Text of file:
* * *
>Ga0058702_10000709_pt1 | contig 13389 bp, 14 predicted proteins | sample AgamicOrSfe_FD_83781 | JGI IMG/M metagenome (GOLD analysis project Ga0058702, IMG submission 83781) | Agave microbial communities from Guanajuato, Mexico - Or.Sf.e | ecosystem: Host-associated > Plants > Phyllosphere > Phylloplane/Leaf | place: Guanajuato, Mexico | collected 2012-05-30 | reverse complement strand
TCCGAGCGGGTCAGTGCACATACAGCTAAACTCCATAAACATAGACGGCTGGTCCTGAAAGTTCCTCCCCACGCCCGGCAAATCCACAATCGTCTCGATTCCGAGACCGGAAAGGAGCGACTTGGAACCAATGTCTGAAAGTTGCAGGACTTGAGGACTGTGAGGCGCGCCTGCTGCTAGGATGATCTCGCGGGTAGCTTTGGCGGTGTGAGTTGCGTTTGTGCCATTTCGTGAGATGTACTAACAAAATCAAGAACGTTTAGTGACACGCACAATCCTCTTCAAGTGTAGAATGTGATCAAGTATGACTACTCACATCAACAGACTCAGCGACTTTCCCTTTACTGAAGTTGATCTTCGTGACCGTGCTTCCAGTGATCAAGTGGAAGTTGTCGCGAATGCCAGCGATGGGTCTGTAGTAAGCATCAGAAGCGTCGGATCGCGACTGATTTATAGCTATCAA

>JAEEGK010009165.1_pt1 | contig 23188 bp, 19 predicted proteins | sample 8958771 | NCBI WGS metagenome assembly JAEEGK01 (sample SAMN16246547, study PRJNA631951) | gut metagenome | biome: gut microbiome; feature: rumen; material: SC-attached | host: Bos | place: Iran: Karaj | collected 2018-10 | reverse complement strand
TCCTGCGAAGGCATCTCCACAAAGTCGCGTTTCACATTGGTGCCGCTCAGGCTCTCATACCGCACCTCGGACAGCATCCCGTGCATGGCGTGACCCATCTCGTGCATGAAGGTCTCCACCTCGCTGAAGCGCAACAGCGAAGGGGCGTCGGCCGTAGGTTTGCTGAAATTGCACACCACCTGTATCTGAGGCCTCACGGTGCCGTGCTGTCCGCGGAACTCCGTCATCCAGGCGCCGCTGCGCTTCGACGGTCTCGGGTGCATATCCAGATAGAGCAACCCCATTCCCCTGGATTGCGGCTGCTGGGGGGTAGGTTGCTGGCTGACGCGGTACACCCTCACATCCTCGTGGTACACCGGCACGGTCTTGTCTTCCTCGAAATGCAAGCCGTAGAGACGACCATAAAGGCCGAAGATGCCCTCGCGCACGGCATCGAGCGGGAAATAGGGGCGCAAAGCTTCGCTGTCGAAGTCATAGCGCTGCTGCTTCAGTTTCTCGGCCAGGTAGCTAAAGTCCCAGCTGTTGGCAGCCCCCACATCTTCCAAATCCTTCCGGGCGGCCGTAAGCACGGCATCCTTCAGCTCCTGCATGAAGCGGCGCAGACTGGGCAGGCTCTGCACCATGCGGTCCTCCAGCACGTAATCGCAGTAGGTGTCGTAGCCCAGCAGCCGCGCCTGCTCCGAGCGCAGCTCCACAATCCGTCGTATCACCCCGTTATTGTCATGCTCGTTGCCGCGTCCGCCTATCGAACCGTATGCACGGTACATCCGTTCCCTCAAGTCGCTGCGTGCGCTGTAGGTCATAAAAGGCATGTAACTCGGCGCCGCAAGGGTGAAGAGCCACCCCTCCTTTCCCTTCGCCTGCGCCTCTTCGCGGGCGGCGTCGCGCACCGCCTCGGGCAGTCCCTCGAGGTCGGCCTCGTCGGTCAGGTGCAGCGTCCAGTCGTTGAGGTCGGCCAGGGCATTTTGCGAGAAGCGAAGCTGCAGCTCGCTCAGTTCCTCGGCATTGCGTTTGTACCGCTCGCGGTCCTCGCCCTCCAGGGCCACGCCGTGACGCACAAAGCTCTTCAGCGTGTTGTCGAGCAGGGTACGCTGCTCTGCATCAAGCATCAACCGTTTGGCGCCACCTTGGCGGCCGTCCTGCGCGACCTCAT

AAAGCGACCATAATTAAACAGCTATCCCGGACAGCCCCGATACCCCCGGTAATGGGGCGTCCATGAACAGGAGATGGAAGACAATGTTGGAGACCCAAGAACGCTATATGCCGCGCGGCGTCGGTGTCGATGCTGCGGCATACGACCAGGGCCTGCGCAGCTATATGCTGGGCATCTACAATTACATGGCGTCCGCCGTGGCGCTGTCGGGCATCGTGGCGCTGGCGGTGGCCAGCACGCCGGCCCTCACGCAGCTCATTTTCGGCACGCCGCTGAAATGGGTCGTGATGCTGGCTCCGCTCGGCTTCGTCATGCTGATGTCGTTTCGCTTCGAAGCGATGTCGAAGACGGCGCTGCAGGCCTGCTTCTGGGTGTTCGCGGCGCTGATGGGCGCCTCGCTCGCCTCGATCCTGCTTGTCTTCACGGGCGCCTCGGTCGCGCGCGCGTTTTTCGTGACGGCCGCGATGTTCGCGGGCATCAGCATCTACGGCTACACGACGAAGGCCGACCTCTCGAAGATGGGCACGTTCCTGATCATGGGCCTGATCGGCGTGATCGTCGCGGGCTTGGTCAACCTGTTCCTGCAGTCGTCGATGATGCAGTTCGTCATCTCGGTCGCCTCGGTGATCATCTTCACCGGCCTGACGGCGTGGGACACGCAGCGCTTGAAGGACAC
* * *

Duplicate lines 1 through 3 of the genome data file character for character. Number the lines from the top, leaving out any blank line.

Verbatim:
>Ga0058702_10000709_pt1 | contig 13389 bp, 14 predicted proteins | sample AgamicOrSfe_FD_83781 | JGI IMG/M metagenome (GOLD analysis project Ga0058702, IMG submission 83781) | Agave microbial communities from Guanajuato, Mexico - Or.Sf.e | ecosystem: Host-associated > Plants > Phyllosphere > Phylloplane/Leaf | place: Guanajuato, Mexico | collected 2012-05-30 | reverse complement strand
TCCGAGCGGGTCAGTGCACATACAGCTAAACTCCATAAACATAGACGGCTGGTCCTGAAAGTTCCTCCCCACGCCCGGCAAATCCACAATCGTCTCGATTCCGAGACCGGAAAGGAGCGACTTGGAACCAATGTCTGAAAGTTGCAGGACTTGAGGACTGTGAGGCGCGCCTGCTGCTAGGATGATCTCGCGGGTAGCTTTGGCGGTGTGAGTTGCGTTTGTGCCATTTCGTGAGATGTACTAACAAAATCAAGAACGTTTAGTGACACGCACAATCCTCTTCAAGTGTAGAATGTGATCAAGTATGACTACTCACATCAACAGACTCAGCGACTTTCCCTTTACTGAAGTTGATCTTCGTGACCGTGCTTCCAGTGATCAAGTGGAAGTTGTCGCGAATGCCAGCGATGGGTCTGTAGTAAGCATCAGAAGCGTCGGATCGCGACTGATTTATAGCTATCAA

>JAEEGK010009165.1_pt1 | contig 23188 bp, 19 predicted proteins | sample 8958771 | NCBI WGS metagenome assembly JAEEGK01 (sample SAMN16246547, study PRJNA631951) | gut metagenome | biome: gut microbiome; feature: rumen; material: SC-attached | host: Bos | place: Iran: Karaj | collected 2018-10 | reverse complement strand